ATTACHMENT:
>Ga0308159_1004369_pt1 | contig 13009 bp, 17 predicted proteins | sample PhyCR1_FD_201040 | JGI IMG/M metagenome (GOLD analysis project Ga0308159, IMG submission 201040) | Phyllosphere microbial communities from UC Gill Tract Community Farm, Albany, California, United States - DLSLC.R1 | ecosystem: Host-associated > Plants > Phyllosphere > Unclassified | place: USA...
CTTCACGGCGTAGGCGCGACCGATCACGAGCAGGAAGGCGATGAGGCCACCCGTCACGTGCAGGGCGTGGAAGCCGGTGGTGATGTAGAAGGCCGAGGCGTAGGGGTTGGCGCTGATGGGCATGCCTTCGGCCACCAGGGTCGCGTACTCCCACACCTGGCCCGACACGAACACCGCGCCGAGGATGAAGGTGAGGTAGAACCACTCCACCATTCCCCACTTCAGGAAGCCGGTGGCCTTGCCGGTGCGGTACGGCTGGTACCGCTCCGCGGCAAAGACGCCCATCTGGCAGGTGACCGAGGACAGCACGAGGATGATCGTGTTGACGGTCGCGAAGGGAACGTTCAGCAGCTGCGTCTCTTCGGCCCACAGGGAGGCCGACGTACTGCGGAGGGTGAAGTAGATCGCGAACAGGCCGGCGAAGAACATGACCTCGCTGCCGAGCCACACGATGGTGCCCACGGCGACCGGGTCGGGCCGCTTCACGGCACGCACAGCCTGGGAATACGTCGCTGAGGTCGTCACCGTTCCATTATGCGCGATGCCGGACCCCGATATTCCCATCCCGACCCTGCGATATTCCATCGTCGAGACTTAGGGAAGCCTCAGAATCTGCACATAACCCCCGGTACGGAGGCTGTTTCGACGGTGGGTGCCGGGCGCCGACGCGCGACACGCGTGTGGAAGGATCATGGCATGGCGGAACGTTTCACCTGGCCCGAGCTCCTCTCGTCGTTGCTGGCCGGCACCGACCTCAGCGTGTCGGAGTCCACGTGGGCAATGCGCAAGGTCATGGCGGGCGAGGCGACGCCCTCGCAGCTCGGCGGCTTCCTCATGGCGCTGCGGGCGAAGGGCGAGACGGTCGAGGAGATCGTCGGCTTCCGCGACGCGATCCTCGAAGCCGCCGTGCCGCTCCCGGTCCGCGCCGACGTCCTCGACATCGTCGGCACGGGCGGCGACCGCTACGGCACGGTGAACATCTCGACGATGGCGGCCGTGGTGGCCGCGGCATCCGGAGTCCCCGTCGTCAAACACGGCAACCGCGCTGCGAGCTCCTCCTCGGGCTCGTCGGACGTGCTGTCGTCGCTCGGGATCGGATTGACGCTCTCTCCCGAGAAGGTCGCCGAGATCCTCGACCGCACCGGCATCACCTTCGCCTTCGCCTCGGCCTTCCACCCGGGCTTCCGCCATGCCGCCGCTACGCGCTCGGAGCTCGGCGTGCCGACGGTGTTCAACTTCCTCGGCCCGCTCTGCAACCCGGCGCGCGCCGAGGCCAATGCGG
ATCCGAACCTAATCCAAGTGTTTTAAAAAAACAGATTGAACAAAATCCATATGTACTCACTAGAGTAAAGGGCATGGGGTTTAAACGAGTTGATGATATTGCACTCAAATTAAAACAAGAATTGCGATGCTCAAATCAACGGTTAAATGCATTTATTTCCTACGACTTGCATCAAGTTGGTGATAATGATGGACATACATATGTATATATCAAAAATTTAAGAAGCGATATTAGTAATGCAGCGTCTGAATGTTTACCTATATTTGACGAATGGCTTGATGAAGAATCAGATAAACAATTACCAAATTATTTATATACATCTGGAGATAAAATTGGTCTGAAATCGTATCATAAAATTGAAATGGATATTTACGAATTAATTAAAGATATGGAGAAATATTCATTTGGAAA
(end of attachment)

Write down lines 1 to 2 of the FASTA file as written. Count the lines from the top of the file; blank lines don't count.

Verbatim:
>Ga0308159_1004369_pt1 | contig 13009 bp, 17 predicted proteins | sample PhyCR1_FD_201040 | JGI IMG/M metagenome (GOLD analysis project Ga0308159, IMG submission 201040) | Phyllosphere microbial communities from UC Gill Tract Community Farm, Albany, California, United States - DLSLC.R1 | ecosystem: Host-associated > Plants > Phyllosphere > Unclassified | place: USA...
CTTCACGGCGTAGGCGCGACCGATCACGAGCAGGAAGGCGATGAGGCCACCCGTCACGTGCAGGGCGTGGAAGCCGGTGGTGATGTAGAAGGCCGAGGCGTAGGGGTTGGCGCTGATGGGCATGCCTTCGGCCACCAGGGTCGCGTACTCCCACACCTGGCCCGACACGAACACCGCGCCGAGGATGAAGGTGAGGTAGAACCACTCCACCATTCCCCACTTCAGGAAGCCGGTGGCCTTGCCGGTGCGGTACGGCTGGTACCGCTCCGCGGCAAAGACGCCCATCTGGCAGGTGACCGAGGACAGCACGAGGATGATCGTGTTGACGGTCGCGAAGGGAACGTTCAGCAGCTGCGTCTCTTCGGCCCACAGGGAGGCCGACGTACTGCGGAGGGTGAAGTAGATCGCGAACAGGCCGGCGAAGAACATGACCTCGCTGCCGAGCCACACGATGGTGCCCACGGCGACCGGGTCGGGCCGCTTCACGGCACGCACAGCCTGGGAATACGTCGCTGAGGTCGTCACCGTTCCATTATGCGCGATGCCGGACCCCGATATTCCCATCCCGACCCTGCGATATTCCATCGTCGAGACTTAGGGAAGCCTCAGAATCTGCACATAACCCCCGGTACGGAGGCTGTTTCGACGGTGGGTGCCGGGCGCCGACGCGCGACACGCGTGTGGAAGGATCATGGCATGGCGGAACGTTTCACCTGGCCCGAGCTCCTCTCGTCGTTGCTGGCCGGCACCGACCTCAGCGTGTCGGAGTCCACGTGGGCAATGCGCAAGGTCATGGCGGGCGAGGCGACGCCCTCGCAGCTCGGCGGCTTCCTCATGGCGCTGCGGGCGAAGGGCGAGACGGTCGAGGAGATCGTCGGCTTCCGCGACGCGATCCTCGAAGCCGCCGTGCCGCTCCCGGTCCGCGCCGACGTCCTCGACATCGTCGGCACGGGCGGCGACCGCTACGGCACGGTGAACATCTCGACGATGGCGGCCGTGGTGGCCGCGGCATCCGGAGTCCCCGTCGTCAAACACGGCAACCGCGCTGCGAGCTCCTCCTCGGGCTCGTCGGACGTGCTGTCGTCGCTCGGGATCGGATTGACGCTCTCTCCCGAGAAGGTCGCCGAGATCCTCGACCGCACCGGCATCACCTTCGCCTTCGCCTCGGCCTTCCACCCGGGCTTCCGCCATGCCGCCGCTACGCGCTCGGAGCTCGGCGTGCCGACGGTGTTCAACTTCCTCGGCCCGCTCTGCAACCCGGCGCGCGCCGAGGCCAATGCGG